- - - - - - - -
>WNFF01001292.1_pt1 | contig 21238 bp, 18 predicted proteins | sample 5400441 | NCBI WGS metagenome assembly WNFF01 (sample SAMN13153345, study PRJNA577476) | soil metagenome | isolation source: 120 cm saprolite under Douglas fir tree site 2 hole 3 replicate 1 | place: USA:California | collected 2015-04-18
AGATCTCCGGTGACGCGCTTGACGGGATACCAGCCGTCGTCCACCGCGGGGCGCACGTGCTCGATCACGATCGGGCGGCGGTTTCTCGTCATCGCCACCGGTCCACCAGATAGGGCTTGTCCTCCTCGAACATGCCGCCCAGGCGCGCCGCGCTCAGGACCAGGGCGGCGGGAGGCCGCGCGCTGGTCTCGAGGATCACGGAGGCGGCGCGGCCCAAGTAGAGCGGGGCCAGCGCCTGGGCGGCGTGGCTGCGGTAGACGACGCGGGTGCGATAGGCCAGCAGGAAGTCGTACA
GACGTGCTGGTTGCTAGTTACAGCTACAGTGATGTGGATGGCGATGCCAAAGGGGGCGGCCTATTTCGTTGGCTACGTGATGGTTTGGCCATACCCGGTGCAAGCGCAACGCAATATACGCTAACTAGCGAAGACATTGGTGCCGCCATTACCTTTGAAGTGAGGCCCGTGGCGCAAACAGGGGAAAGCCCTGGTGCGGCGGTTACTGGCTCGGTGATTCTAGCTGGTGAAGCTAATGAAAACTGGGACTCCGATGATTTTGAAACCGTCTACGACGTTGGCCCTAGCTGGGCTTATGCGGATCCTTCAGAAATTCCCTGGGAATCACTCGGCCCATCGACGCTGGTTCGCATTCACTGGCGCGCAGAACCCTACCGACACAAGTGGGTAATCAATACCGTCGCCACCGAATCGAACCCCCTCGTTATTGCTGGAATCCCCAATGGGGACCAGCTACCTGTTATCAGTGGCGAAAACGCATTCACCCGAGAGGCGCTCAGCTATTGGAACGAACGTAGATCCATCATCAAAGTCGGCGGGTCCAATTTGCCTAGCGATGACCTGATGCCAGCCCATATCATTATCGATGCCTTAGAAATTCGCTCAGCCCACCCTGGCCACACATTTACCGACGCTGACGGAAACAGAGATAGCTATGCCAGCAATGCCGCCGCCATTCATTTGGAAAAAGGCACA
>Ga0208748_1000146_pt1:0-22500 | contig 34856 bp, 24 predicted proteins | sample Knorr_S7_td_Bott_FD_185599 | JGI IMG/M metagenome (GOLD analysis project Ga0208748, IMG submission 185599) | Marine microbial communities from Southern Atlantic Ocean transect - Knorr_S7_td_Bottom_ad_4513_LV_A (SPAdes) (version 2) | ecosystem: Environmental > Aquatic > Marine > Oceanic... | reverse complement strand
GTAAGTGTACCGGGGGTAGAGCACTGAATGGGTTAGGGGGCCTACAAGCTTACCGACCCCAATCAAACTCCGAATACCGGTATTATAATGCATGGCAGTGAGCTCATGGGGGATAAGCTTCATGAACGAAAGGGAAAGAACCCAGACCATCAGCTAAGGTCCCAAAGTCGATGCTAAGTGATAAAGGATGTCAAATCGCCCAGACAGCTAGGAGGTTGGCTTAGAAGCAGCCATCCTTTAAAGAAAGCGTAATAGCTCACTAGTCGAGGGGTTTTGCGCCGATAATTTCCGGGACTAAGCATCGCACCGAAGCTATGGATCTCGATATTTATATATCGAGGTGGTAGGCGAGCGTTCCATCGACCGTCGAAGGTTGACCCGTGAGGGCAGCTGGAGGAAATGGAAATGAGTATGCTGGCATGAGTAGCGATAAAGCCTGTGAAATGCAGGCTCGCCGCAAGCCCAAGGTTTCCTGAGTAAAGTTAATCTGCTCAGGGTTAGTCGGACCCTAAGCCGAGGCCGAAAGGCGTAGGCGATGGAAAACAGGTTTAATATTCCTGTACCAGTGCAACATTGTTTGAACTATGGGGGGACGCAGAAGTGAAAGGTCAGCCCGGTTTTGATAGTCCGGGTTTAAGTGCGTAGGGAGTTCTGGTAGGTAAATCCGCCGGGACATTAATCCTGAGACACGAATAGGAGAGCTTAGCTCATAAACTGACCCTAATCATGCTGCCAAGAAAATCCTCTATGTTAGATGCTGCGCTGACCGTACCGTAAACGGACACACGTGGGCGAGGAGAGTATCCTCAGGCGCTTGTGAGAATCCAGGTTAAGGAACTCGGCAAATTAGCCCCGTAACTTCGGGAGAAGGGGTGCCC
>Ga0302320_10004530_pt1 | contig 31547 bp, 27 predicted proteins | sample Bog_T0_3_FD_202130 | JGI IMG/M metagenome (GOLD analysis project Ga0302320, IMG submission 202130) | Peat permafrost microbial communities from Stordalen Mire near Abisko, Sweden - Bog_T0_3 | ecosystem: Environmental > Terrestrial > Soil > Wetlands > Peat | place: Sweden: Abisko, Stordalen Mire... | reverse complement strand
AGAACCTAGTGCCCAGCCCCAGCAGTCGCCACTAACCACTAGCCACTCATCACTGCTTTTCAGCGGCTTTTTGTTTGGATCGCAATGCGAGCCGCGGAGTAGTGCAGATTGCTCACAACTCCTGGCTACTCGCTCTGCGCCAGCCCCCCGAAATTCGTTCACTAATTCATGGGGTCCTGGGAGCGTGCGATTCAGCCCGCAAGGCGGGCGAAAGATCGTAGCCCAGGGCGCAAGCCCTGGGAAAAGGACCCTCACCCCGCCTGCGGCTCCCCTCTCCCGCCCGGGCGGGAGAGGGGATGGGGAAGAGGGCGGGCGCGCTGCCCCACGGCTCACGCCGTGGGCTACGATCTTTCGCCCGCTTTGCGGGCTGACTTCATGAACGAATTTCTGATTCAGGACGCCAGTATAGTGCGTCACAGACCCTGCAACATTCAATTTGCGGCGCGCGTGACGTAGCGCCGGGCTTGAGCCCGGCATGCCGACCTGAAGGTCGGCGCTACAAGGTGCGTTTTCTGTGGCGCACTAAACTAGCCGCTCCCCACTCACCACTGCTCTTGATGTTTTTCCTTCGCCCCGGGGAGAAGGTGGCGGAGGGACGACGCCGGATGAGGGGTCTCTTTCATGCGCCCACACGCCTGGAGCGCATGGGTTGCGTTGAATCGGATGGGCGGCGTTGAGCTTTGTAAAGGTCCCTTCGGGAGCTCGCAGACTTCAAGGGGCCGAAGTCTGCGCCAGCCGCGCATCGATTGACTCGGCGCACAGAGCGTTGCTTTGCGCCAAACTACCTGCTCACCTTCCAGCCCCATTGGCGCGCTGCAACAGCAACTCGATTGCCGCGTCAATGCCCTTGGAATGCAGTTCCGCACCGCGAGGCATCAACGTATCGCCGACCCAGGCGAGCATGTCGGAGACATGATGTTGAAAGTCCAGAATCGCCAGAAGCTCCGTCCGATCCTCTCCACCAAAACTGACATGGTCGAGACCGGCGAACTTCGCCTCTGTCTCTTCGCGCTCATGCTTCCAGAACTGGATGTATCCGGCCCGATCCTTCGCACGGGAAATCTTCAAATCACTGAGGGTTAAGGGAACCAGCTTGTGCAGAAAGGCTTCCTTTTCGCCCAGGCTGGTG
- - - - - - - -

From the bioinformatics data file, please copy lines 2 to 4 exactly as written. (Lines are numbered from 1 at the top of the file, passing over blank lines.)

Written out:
AGATCTCCGGTGACGCGCTTGACGGGATACCAGCCGTCGTCCACCGCGGGGCGCACGTGCTCGATCACGATCGGGCGGCGGTTTCTCGTCATCGCCACCGGTCCACCAGATAGGGCTTGTCCTCCTCGAACATGCCGCCCAGGCGCGCCGCGCTCAGGACCAGGGCGGCGGGAGGCCGCGCGCTGGTCTCGAGGATCACGGAGGCGGCGCGGCCCAAGTAGAGCGGGGCCAGCGCCTGGGCGGCGTGGCTGCGGTAGACGACGCGGGTGCGATAGGCCAGCAGGAAGTCGTACA
GACGTGCTGGTTGCTAGTTACAGCTACAGTGATGTGGATGGCGATGCCAAAGGGGGCGGCCTATTTCGTTGGCTACGTGATGGTTTGGCCATACCCGGTGCAAGCGCAACGCAATATACGCTAACTAGCGAAGACATTGGTGCCGCCATTACCTTTGAAGTGAGGCCCGTGGCGCAAACAGGGGAAAGCCCTGGTGCGGCGGTTACTGGCTCGGTGATTCTAGCTGGTGAAGCTAATGAAAACTGGGACTCCGATGATTTTGAAACCGTCTACGACGTTGGCCCTAGCTGGGCTTATGCGGATCCTTCAGAAATTCCCTGGGAATCACTCGGCCCATCGACGCTGGTTCGCATTCACTGGCGCGCAGAACCCTACCGACACAAGTGGGTAATCAATACCGTCGCCACCGAATCGAACCCCCTCGTTATTGCTGGAATCCCCAATGGGGACCAGCTACCTGTTATCAGTGGCGAAAACGCATTCACCCGAGAGGCGCTCAGCTATTGGAACGAACGTAGATCCATCATCAAAGTCGGCGGGTCCAATTTGCCTAGCGATGACCTGATGCCAGCCCATATCATTATCGATGCCTTAGAAATTCGCTCAGCCCACCCTGGCCACACATTTACCGACGCTGACGGAAACAGAGATAGCTATGCCAGCAATGCCGCCGCCATTCATTTGGAAAAAGGCACA
>Ga0208748_1000146_pt1:0-22500 | contig 34856 bp, 24 predicted proteins | sample Knorr_S7_td_Bott_FD_185599 | JGI IMG/M metagenome (GOLD analysis project Ga0208748, IMG submission 185599) | Marine microbial communities from Southern Atlantic Ocean transect - Knorr_S7_td_Bottom_ad_4513_LV_A (SPAdes) (version 2) | ecosystem: Environmental > Aquatic > Marine > Oceanic... | reverse complement strand